What would Labour propose having failed to negotiate such a deal? A No Deal collapse, a la Mogg? Or a collapse a la May? It only makes sense for Labour here and now, to be saying that its job, like that of a shop steward is to provide leadership, to tell workers the truth, even when it is unpalatable, to tell them when they have made a bad mistake. But, that is actually easy here, because the large majority of Labour voters, including the majority of Labour voters in Labour held seats that voted Leave, back Remain. Its Tory voters, UKIP voters, and non-voters that comprised the bulk of Leave voters, not Labour voters.

And, what of the rest of Labour's programme. Talk of getting past Brexit to talk about "real politics" of NHS spending etc. is nonsensical stuff outside of the question of Brexit. It is simply a repeat of the old Stalinist social-democracy in one country, reactionary nationalist crap. The only way that a progressive social-democracy is possible, let alone a socialist programme, is on an EU wide basis, and for Corbyn or anyone else to suggest otherwise, is to lie to the working-class, and to set themselves up for failure, and yet further disillusion in the working-class.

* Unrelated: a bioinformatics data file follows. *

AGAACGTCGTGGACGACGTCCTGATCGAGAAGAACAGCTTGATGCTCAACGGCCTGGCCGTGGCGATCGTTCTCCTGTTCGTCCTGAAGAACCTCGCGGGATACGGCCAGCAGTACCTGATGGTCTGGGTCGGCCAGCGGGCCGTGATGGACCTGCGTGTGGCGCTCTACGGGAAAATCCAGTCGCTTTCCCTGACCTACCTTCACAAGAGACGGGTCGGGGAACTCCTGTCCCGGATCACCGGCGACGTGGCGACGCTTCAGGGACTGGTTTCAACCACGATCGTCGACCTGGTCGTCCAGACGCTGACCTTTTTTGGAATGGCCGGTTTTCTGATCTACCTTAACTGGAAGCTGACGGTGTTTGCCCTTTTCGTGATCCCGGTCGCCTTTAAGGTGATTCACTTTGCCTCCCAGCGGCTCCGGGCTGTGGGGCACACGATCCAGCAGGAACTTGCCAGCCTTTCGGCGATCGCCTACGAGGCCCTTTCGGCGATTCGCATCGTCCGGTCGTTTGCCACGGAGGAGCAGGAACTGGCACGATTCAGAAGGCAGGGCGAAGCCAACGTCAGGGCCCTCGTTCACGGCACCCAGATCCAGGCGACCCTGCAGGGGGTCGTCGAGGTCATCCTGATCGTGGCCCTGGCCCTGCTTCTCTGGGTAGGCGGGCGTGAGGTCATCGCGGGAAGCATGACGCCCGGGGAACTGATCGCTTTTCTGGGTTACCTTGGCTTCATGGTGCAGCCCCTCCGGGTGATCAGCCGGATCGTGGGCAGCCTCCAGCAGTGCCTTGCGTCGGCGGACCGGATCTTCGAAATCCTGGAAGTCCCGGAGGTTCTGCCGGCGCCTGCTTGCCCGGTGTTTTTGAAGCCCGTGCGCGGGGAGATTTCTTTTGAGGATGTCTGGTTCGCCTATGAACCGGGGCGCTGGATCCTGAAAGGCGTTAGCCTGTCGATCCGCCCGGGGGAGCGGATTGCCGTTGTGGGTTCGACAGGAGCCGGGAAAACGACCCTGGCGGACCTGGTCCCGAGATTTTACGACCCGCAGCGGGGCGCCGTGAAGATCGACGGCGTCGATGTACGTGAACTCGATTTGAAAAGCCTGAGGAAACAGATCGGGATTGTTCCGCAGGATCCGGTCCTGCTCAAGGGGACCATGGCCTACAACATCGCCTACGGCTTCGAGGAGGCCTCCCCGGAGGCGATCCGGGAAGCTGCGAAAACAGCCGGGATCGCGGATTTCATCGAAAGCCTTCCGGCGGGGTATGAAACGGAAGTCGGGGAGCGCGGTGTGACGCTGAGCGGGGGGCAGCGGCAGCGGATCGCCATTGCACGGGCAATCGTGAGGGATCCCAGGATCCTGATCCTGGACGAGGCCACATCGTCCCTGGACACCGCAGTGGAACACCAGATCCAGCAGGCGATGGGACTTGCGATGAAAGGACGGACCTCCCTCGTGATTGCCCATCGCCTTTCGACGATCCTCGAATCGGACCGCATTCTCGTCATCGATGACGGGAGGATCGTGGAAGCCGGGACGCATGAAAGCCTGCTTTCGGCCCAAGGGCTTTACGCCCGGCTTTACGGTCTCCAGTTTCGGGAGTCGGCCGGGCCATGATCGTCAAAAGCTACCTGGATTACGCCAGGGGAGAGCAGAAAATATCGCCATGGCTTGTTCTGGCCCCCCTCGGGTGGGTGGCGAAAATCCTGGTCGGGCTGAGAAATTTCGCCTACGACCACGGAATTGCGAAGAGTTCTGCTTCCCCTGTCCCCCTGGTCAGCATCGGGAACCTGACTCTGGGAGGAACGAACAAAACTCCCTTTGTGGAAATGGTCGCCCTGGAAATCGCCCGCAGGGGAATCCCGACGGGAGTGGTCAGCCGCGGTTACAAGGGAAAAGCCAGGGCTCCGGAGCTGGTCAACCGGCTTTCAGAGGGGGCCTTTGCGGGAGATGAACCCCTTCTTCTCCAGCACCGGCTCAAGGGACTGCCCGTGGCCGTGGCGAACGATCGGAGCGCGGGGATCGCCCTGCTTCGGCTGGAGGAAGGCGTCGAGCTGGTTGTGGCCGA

Labour should focus on demanding a General Election, but its programme should be based on a) saying it will scrap Brexit, b) that it will work with other progressive social democrats, and socialists across the EU, for a radical programme across the continent, as the only way of addressing the problems that face workers in Britain, just as the events in France show they affect workers across Europe.

Dipper said...

If Labour wins, what would it do? Labour has no idea what kind of party it is. It is both a centrist technocratic party ("people don;t vote to be poorer" ... "economists all agree this is best for GDP") and a revolutionary socialist party that wants to nationalise everything and tax everything it doesn't own.